West Point, GA
|reply to b10010011 |
Re: Certainly not worth paying extra for
While I can certainly see that point, think about the other side to that coin. What if your Tivo (or insert other DVR) dies, chances are your recordings die with it. Sure there's the ability backup your Tivo/DVR but how many people actually do that? I know I would but I can see some not doing it either because they don't know how to or don't care to. Of course those that don't care to backup their DVR won't care for the "network backup" point either so shrug.
There really needs to be a kind of middle ground here where there can be local storage either for specific shows you store locally instead of on the network or have a local copy of all shows. Also consider the streaming aspect of this. With your shows recorded on the network, thanks to Netflix style apps they could tie in to your recorded shows and let you watch your recordings anywhere. Will they actually do this? No idea but it would need network storage to be possible.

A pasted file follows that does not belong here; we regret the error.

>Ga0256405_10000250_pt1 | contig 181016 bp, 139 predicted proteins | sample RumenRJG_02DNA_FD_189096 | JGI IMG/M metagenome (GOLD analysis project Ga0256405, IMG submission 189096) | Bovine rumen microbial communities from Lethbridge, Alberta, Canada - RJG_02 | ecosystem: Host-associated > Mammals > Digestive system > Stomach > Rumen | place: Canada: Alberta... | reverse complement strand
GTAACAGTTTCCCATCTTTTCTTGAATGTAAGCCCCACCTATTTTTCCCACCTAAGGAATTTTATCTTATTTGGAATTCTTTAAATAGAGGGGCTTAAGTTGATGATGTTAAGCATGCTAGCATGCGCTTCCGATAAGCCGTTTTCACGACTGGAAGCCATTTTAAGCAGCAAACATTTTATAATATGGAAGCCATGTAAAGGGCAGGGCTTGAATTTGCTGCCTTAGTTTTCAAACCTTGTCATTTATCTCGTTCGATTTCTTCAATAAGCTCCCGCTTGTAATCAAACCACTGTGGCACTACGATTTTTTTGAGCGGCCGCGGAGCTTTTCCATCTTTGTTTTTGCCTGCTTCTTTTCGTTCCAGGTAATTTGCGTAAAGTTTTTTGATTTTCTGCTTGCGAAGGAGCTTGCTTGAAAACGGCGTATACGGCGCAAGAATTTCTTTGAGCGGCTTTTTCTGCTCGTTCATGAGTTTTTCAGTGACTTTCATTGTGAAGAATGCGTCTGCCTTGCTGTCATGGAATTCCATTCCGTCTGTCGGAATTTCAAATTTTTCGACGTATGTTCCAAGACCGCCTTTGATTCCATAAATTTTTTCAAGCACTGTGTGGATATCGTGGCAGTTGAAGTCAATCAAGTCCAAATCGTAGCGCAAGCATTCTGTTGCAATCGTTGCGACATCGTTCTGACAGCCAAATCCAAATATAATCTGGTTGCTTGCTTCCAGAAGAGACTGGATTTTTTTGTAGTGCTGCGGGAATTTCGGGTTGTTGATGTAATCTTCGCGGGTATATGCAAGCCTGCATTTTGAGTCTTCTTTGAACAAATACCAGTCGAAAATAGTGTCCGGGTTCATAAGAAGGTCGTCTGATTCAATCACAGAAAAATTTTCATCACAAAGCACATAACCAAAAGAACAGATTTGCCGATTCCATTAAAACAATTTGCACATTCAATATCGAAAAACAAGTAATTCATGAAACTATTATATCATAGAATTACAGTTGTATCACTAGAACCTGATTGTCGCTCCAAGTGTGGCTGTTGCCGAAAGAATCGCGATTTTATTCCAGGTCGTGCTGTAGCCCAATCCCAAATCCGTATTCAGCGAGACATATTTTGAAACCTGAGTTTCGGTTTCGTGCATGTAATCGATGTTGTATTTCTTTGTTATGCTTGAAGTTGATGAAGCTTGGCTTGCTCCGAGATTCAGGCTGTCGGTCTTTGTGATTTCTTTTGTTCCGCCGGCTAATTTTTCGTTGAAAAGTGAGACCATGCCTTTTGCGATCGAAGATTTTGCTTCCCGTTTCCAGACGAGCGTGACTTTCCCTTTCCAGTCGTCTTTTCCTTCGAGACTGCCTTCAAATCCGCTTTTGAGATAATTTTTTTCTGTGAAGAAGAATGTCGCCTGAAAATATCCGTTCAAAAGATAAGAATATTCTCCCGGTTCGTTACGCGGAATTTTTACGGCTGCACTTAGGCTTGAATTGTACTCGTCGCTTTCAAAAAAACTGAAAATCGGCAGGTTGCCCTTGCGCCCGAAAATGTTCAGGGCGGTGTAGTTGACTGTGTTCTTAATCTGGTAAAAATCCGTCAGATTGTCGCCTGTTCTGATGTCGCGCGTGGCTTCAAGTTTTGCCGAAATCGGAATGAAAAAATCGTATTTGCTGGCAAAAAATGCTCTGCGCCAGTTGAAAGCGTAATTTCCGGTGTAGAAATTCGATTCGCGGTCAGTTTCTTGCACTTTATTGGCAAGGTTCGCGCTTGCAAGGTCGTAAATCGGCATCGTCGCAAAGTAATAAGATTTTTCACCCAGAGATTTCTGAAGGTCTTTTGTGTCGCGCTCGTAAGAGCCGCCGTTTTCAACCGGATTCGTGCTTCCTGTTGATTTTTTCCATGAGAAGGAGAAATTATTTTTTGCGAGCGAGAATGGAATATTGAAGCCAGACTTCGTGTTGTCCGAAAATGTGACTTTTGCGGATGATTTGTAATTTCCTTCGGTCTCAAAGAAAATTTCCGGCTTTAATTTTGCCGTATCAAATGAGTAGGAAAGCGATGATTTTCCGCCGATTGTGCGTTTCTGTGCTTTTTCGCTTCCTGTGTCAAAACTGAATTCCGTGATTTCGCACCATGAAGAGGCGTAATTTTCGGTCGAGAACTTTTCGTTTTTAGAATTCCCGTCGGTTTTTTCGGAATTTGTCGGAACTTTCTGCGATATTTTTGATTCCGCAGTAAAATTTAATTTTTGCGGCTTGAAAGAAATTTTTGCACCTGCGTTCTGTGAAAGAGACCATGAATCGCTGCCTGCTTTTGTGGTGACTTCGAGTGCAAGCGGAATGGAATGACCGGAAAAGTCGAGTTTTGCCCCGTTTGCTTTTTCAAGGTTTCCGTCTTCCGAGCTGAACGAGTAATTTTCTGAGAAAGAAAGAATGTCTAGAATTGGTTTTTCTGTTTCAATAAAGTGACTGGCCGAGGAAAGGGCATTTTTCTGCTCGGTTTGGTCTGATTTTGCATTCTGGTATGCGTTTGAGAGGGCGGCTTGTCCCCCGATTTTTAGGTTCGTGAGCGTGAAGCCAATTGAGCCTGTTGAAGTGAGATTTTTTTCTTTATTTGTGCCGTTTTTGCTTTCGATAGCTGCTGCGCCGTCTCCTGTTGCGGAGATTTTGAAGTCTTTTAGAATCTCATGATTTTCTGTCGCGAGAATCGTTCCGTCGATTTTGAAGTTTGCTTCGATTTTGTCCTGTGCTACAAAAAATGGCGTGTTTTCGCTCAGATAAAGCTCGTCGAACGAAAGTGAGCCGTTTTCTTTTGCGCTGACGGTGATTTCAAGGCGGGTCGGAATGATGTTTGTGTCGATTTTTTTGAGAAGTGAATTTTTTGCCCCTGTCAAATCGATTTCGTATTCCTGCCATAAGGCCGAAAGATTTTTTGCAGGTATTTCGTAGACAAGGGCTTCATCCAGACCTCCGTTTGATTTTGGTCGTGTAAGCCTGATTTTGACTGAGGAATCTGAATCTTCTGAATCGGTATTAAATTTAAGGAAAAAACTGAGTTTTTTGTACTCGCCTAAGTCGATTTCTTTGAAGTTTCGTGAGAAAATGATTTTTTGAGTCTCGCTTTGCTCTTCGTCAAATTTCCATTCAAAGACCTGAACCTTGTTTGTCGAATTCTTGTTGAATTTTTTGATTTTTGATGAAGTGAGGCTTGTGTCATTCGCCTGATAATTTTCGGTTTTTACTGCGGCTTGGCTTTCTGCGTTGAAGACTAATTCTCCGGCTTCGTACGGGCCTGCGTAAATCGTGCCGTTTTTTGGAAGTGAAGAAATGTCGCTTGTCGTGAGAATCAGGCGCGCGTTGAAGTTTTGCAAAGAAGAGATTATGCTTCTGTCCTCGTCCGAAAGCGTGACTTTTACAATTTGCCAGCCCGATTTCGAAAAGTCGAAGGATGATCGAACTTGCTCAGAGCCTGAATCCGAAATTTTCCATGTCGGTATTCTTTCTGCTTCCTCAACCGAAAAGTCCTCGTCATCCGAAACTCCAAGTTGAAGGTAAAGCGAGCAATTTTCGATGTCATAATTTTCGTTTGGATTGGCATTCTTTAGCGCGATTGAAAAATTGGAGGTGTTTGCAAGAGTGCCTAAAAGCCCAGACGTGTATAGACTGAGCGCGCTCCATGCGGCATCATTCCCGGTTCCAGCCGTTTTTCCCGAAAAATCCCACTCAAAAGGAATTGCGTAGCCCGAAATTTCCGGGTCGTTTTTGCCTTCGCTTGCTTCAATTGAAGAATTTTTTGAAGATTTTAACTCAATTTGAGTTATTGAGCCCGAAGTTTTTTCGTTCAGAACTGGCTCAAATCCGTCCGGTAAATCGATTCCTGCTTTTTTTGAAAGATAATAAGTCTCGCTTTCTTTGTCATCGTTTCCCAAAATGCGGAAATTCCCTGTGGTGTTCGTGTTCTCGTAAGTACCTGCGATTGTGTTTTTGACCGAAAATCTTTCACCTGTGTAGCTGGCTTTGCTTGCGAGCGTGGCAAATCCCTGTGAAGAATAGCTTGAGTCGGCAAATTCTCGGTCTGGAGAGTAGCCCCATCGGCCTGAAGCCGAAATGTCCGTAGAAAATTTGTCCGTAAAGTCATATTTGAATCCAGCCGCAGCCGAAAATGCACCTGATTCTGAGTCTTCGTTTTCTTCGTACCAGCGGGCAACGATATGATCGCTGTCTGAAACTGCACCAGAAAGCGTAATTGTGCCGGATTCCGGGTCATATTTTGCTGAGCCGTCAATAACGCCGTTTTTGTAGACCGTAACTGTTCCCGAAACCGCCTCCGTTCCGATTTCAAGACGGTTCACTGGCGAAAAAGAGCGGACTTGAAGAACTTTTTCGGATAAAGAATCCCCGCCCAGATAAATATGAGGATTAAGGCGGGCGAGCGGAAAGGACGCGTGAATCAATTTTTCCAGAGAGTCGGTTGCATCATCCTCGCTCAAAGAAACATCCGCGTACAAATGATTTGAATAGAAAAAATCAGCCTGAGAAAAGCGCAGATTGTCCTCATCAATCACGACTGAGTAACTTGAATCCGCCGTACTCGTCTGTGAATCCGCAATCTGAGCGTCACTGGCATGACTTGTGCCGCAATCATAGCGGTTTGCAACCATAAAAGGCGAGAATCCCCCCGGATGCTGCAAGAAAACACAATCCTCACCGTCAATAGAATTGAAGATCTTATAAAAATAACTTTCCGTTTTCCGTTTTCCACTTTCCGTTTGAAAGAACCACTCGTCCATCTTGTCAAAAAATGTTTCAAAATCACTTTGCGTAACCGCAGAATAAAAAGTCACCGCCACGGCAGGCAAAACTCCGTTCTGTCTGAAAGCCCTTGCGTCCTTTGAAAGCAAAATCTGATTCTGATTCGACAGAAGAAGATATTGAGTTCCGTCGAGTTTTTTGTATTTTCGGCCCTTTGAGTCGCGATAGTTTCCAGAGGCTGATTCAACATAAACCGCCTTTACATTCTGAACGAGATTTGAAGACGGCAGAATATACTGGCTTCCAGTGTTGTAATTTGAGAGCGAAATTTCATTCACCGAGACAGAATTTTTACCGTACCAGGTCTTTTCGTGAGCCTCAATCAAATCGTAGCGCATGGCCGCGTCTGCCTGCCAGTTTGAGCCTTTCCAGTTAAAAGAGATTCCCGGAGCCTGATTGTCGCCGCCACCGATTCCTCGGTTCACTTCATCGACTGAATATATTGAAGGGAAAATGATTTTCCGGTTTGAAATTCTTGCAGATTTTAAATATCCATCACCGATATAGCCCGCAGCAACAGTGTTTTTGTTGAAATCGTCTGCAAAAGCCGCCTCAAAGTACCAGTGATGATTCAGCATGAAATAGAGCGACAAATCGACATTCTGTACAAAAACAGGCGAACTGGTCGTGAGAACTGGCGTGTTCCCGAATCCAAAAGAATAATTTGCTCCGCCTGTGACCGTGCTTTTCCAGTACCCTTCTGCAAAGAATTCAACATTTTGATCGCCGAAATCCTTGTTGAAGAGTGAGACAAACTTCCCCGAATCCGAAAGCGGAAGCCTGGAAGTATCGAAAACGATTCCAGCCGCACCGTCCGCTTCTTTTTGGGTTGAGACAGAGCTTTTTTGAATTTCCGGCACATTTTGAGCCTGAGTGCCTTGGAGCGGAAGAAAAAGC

b10010011Whats a Posting tag?Reviews:
Sure Tivo dies you lose your recordings. But I have to say I am amazed by the longevity of Tivo hardware. I bought my first generation Tivo in 99 and it ran 24/7 without a hiccup until I replaced it with a Tivo-HD in 07. The Tivo-HD has been running the same. I did have a WD-DVR extender external hard drive fail after three years, but it did not just quit it sort of puttered out. So I managed to transfer my recordings off of it. A year a go I upgraded the Tivo internal drive to a 1TB.
Most of what you call middle ground can already be done with a Tivo and a local network. I can transfer recordings from my Tivo to a computer, remove the Tivo DRM and stream them to any device using streaming software. Also the Slingbox will play recordings right off a Tivo and stream them to any device.
None of this stuff is rocket science, but I guess you would have to want to do it.
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